Anti-gel - Page 4 - Dodge Cummins Diesel Forum
3rd Gen. Non-Powertrain Discussion of 3rd Gen Topics Not related to the Powertrain...NO ADVERTISING

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post #37 of 63 (permalink) Old 08-27-2019, 09:21 PM
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Lived in north Iowa for 15 years, I saw temps to -35 below an all I used was Power Service white bottle along with 2 stroke oil, from those who I know that did gel up it was from either buying diesel in one area that was not winterized and then drive in to an area that had very cold temps or flat out buying non winterized diesel and did not use anti gel additive.. Also be very careful if you run Bio Diesel in the wintertime, as I heard of many who had gel problems thus I always stayed away from Bio Diesel anytime the temp was forecast to get below 32 degrees..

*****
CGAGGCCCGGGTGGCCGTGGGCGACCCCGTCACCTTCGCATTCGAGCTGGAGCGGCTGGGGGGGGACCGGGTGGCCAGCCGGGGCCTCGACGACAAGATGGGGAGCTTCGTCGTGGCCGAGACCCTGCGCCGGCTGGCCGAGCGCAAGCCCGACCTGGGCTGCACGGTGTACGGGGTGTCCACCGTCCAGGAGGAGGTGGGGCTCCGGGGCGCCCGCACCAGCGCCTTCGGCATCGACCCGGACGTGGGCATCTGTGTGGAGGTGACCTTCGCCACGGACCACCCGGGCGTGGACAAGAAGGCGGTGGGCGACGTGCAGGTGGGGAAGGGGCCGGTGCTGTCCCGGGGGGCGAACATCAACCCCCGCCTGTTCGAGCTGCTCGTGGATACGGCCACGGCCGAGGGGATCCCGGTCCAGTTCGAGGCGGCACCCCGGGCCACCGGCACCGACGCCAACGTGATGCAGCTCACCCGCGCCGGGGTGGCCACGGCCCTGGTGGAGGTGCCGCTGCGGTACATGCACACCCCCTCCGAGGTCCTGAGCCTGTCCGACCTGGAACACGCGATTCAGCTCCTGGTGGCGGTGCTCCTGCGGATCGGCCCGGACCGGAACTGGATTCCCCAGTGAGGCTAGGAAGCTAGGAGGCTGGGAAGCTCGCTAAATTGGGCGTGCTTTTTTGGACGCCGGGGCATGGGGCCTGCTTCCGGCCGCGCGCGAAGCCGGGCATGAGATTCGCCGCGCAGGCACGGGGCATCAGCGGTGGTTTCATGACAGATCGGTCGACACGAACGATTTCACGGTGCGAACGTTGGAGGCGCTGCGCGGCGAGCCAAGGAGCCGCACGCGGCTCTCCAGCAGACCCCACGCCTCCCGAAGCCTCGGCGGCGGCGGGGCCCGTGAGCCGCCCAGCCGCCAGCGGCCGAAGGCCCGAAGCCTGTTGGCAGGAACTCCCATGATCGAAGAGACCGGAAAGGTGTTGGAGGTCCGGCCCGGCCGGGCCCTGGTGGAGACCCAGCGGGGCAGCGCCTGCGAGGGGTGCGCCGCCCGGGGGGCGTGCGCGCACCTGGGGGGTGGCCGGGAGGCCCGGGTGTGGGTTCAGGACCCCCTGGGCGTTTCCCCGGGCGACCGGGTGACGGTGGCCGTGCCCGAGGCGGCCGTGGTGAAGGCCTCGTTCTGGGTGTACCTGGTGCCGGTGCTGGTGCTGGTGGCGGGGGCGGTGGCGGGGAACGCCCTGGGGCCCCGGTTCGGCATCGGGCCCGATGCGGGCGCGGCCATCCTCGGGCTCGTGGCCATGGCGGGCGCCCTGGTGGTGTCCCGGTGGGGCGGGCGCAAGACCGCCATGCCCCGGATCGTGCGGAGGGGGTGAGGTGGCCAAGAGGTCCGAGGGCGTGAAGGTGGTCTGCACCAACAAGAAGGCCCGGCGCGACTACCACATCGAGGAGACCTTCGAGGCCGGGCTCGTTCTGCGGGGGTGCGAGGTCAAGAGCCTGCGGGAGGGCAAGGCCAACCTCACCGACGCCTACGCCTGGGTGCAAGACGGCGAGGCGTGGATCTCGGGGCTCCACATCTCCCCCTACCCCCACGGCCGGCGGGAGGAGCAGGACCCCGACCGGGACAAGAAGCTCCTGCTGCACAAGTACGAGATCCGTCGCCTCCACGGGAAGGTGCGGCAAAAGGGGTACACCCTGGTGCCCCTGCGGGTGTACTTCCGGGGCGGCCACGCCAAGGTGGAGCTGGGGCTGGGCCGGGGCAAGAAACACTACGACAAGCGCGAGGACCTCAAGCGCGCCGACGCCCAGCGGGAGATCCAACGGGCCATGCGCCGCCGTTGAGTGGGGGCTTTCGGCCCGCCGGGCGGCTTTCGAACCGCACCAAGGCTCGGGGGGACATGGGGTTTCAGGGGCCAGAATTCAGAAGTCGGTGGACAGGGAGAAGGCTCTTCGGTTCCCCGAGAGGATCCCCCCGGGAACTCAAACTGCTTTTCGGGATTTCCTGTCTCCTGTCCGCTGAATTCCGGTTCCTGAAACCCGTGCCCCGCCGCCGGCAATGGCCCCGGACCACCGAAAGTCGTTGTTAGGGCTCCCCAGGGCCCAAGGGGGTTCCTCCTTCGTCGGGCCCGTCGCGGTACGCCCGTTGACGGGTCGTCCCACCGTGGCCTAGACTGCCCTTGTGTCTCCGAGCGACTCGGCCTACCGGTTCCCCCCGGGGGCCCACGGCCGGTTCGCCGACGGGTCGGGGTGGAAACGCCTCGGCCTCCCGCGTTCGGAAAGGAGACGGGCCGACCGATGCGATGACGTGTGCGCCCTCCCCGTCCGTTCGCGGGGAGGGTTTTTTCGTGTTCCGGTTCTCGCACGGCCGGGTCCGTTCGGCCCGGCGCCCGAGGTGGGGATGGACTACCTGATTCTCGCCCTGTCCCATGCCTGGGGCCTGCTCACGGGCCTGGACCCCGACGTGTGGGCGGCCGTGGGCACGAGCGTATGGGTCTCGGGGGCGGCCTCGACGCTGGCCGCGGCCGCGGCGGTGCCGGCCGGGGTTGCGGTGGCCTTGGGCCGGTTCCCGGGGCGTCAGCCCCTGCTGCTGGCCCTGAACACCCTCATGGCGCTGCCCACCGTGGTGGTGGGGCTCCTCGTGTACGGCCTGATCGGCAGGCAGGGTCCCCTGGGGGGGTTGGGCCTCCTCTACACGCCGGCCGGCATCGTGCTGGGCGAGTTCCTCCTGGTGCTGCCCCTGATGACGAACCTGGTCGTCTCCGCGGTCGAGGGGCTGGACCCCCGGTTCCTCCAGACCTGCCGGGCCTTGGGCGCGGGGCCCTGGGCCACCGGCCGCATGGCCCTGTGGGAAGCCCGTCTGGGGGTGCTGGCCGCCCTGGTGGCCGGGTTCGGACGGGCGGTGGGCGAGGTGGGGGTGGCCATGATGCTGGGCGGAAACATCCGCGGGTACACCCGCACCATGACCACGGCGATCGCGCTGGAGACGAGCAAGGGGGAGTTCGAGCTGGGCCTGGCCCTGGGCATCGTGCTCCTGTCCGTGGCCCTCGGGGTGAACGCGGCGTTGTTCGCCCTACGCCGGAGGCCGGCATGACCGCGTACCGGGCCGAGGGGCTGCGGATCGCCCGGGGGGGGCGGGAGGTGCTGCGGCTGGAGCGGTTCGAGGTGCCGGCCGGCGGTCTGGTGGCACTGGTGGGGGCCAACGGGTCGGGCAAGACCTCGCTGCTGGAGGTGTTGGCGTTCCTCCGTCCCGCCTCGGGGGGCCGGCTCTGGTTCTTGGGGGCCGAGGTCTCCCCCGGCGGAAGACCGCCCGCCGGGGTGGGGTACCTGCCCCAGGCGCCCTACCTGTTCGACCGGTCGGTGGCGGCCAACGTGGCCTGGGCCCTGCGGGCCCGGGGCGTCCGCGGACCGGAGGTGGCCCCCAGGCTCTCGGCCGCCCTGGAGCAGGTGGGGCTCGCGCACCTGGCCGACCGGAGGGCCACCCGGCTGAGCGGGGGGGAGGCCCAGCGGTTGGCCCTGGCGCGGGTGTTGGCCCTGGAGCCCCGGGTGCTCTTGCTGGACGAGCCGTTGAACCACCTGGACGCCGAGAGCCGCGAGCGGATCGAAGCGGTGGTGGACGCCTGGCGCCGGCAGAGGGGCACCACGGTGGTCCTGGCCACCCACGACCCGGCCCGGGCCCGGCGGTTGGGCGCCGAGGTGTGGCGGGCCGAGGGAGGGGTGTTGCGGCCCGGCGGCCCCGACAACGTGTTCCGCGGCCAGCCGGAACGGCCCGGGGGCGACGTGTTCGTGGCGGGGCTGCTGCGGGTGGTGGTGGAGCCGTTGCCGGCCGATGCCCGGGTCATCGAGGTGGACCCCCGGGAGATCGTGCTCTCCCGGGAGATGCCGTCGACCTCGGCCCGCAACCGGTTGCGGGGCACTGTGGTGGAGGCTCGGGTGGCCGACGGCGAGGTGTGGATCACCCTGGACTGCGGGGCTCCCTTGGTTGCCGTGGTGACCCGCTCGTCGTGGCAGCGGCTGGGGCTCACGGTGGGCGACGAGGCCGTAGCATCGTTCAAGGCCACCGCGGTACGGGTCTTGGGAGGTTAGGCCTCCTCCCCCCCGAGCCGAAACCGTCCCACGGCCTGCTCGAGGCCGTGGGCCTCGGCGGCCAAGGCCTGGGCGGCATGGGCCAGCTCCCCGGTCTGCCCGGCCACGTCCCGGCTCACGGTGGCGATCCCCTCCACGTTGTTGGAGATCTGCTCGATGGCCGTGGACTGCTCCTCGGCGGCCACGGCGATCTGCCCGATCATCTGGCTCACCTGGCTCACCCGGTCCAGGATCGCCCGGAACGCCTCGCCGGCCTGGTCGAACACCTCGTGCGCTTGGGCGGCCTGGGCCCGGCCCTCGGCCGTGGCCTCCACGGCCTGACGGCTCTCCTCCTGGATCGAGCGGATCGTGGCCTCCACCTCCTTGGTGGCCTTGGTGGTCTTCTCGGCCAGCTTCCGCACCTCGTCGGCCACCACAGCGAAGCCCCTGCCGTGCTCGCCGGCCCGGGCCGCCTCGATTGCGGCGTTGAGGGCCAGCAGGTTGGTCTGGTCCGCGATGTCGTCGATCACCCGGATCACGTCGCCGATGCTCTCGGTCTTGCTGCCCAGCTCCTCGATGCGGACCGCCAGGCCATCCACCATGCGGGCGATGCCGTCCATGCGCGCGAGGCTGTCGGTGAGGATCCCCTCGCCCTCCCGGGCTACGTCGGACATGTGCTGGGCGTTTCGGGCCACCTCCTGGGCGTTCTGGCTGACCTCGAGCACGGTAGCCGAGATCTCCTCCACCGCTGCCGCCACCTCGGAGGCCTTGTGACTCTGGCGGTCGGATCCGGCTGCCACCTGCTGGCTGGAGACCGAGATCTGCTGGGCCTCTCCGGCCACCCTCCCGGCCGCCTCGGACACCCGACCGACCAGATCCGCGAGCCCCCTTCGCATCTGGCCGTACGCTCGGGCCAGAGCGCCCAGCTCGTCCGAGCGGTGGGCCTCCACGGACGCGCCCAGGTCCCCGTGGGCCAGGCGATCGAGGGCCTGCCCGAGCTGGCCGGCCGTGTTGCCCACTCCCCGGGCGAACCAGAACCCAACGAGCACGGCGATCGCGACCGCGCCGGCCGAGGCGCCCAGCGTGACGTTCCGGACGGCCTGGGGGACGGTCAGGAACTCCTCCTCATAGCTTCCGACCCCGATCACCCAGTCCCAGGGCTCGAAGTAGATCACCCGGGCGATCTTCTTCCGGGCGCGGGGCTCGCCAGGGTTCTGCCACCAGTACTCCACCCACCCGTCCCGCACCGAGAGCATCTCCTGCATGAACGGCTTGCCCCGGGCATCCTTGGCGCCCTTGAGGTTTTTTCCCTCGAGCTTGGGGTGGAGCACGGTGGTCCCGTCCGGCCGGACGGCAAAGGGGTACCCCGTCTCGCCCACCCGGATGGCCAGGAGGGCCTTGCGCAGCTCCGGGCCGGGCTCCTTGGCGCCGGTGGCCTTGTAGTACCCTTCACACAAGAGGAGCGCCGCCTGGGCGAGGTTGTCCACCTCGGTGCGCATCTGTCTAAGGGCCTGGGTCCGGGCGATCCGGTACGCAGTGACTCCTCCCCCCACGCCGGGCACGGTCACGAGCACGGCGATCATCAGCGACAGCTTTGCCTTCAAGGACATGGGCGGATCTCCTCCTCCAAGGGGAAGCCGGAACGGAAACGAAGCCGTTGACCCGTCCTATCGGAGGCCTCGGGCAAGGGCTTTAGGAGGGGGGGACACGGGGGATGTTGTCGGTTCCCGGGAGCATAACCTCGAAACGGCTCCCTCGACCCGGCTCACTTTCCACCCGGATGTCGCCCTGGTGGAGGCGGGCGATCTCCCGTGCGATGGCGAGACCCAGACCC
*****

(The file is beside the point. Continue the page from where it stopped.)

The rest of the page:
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post #38 of 63 (permalink) Old 08-29-2019, 03:02 PM
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^Good call on watchin out for bio in the winter. An indicator is, if the pumps are filtered and the fuel appears to be coming out of the nozzle slower than it should, there may be some gellin going on.

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post #39 of 63 (permalink) Old 09-03-2019, 06:00 PM
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Originally Posted by Grit dog View Post
So since your truck gelled up once in 15 years in one of the coldest climates on the planet, it's bad advice?
ROFLMAO.....You even quoted the part about there being exceptions.
And, presuming you're an oil expert up there in the patch, maybe read up on different types of winter diesel. Some are #1/#2 blend, some are additives to #2.